For the last few months we have been bombarded by opinions from both sides of the EU referendum debate, much of which had been over-aggressive, acerbic and vitriolic and that was before the dreadful murder of Jo Cox MP.
On 23 June voters will decide the outcome and, on 24 June when the result is known, a further test will arrive. Will supporters of the losing side be able to accept the result and get back to their daytime jobs, in the government’s case running the country?
I fear that the confrontational style of campaigning that we have been subjected to may not be conducive to a summer of sweetness and light post EU referendum. Surely a key indicator of any honourable representative should be to embrace the result and get on with the business of accepting the wishes of the people. Let’s hope that politicians on either side of the argument can do just that.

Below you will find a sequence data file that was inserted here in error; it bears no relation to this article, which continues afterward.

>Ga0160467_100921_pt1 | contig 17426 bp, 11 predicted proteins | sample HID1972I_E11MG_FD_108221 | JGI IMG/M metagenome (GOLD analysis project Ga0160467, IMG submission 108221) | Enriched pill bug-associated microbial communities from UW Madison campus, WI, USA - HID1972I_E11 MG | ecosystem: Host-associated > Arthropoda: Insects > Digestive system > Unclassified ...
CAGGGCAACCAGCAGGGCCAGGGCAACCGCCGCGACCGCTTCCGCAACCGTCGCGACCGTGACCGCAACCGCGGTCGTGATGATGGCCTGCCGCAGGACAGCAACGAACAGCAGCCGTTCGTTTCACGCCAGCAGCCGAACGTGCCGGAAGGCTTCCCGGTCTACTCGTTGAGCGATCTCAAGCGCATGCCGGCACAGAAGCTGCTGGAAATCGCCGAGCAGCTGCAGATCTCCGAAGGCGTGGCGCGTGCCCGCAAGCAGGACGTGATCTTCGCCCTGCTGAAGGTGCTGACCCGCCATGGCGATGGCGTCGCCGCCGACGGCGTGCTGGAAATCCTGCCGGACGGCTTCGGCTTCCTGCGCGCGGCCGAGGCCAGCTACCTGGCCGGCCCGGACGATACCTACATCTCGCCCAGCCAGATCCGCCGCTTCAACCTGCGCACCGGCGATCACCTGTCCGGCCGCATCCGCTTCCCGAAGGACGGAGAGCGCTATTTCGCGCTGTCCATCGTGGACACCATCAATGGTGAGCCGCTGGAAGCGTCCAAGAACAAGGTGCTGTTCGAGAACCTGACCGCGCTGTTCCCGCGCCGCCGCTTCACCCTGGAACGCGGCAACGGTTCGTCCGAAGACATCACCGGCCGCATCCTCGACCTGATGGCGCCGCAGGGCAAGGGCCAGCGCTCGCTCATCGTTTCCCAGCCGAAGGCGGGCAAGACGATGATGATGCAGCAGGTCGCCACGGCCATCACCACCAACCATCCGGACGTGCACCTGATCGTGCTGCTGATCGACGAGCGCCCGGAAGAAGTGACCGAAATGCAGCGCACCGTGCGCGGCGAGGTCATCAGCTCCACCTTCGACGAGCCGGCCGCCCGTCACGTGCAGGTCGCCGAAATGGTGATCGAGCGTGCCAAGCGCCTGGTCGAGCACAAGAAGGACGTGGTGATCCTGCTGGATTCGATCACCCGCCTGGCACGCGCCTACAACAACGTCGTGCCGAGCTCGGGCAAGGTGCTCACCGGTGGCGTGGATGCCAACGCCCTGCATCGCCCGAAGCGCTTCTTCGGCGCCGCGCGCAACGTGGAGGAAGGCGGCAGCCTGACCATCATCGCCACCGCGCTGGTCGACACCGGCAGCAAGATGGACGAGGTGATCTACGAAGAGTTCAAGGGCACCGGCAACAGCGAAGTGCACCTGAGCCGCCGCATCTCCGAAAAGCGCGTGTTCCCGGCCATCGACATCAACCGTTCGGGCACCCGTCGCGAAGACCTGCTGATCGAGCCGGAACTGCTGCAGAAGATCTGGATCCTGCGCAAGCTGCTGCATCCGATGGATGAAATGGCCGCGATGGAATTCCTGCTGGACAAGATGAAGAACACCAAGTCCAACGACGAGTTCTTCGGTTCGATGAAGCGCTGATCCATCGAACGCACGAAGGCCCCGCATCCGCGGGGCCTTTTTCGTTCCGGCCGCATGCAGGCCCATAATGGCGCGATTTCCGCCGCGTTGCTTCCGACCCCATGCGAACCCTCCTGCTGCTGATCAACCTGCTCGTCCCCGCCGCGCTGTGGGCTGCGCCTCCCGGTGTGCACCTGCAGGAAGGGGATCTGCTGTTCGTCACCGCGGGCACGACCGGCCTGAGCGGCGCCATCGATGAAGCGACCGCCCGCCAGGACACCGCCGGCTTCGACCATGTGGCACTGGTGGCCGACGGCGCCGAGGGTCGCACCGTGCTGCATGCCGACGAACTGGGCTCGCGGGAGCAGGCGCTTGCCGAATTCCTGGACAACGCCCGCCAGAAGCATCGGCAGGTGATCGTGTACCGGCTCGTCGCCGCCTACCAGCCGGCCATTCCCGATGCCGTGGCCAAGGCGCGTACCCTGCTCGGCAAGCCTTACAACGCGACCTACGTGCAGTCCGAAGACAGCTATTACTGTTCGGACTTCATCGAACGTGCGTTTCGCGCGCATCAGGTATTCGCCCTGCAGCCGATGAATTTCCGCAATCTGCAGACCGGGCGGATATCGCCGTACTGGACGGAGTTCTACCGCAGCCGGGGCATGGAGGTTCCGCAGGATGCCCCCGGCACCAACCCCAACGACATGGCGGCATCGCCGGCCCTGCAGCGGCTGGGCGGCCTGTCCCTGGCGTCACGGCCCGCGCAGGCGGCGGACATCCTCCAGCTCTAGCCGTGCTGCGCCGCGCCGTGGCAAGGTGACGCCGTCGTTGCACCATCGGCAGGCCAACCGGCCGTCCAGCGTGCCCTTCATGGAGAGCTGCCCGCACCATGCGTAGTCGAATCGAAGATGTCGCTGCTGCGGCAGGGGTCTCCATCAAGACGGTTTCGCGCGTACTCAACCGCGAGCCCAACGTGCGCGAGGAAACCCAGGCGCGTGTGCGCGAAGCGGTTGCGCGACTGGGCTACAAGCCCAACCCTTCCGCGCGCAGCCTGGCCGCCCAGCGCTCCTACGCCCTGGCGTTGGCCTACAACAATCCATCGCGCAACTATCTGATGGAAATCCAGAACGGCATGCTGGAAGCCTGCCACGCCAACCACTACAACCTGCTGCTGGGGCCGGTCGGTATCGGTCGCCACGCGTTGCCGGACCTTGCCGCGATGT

The next few post-EU referendum weeks will be very interesting, depending on your point of view. We will now be able to turn our backs on the whole thing, throw up our hands in even more frustration, put on our crash hats and flak jackets or, rather like Euro 2016, pull up a chair, open a can and watch the drama unfold. What is almost certain is that the national political landscape in December 2016 will be significantly different to that of June.